From junior doctor to gene therapy CEO, how one person’s drive to make rare disease curable is shaping the future of medicine.
It was a truly touching story to hear Dr Gaspar recant his early days working with young, severely immunocompromised patients at Great Ormond Street. Dr Gaspar knew that most of his patients would die within their first year without any therapy. Although bone marrow transplantation was an option for some patients, it was not without risk of complications.
The power of one
Dr Gaspar was first told of a single patient candidate for gene therapy while doing his rounds in 1993. He was initially convinced it was a Senior Doctor prank on a trainee, but as the years passed Dr. Gaspar saw that one patient return to the hospital with a fully healthy immune system and he was inspired to return to the lab to explore. And he did. In 2001, he went on to test the innovations he and his colleague were exploring in human clinical trials. The success these approaches received garnered much interest: first beyond the academic setting and then across regions and continents. The next step was clear - a commercial entity was needed to deliver more solutions to more people.
The result was Orchard Therapeutics, a company dedicated to setting up a process that enables the treatment cells to travel so that patients, who are already living with debilitating diseases, do not have to. As a business, Orchard Therapeutics want to introduce as many therapies as possible and, in order to enable a broader reach, are eager to work with regulators to explore reimbursement models from single payments, to annualised payments or payment by results.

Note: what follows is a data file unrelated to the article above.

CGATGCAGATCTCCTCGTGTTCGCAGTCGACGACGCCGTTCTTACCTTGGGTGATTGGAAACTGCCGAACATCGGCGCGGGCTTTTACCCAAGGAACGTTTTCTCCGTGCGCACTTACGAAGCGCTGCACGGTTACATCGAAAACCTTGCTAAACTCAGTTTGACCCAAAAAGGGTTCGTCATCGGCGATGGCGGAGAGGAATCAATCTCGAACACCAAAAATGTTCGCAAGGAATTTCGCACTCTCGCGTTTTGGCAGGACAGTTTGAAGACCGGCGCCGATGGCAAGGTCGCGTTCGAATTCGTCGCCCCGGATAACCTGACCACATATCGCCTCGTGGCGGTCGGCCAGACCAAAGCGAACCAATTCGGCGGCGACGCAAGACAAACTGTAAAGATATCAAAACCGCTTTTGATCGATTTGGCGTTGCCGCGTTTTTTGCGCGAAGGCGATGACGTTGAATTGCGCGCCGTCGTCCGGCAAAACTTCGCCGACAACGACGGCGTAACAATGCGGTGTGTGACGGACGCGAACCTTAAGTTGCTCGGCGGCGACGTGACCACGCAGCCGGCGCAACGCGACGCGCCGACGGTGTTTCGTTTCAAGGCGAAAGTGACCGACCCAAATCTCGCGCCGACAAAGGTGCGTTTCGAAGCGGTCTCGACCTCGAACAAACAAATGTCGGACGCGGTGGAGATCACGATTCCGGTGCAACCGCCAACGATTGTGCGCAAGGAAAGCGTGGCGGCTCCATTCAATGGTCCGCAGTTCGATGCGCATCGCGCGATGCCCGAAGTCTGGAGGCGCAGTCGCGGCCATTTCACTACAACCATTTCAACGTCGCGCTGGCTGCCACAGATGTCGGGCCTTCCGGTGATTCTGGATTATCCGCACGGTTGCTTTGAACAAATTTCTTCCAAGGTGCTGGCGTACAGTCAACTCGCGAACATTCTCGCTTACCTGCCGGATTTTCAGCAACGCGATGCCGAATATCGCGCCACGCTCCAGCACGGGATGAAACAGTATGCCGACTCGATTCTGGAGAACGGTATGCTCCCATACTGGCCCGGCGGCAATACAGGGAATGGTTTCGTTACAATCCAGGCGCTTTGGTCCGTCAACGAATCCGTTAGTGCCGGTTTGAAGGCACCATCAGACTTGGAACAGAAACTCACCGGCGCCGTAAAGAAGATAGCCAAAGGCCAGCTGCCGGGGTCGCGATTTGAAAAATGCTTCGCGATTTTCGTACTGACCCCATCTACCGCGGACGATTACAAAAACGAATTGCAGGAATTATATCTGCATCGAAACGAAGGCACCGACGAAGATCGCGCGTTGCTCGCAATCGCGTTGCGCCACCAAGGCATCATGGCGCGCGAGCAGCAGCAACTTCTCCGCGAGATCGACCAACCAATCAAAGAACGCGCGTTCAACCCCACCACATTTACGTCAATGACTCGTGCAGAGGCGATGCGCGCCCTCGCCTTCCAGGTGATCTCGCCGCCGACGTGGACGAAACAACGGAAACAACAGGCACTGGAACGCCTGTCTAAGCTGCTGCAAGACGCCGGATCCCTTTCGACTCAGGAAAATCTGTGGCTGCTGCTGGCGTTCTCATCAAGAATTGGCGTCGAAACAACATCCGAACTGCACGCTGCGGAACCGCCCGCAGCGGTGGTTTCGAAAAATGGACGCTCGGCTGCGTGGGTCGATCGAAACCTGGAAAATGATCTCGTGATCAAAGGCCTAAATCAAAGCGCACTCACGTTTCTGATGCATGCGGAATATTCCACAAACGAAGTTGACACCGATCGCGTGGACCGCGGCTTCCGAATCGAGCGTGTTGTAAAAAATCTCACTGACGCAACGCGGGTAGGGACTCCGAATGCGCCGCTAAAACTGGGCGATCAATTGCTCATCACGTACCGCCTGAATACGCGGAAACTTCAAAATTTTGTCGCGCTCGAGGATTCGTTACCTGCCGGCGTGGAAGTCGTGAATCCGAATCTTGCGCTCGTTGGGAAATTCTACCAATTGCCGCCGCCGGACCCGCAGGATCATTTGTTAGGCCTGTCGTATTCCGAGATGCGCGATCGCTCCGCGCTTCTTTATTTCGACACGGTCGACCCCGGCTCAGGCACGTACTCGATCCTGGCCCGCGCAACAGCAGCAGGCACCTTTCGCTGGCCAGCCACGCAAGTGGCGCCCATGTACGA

An unbeatable moment
When asked what it is like as a clinician to see this level of success, Dr Gaspar replies that there is nothing more rewarding than treating a patient with a therapy that you have created – it is, truly, an unbeatable moment.
Dr Gaspar has now moved on from his clinical duties to focus fully on his CEO responsibilities at Orchard Therapeutics, but remains certain that the options for clinicians when faced with rare genetic disease diagnoses, such as Severe Combined Immune Deficiency (SKID) and Metachromatic leukodystrophy (MLD), are different. The conversations with the families of patients will be entirely more positive in light of the new available options. The face of the disease is, thanks to Dr Gaspar and his colleagues’ work, now permanently changing for the better.
From this fireside chat, you can see the desire to introduce more curative therapies still burns bright.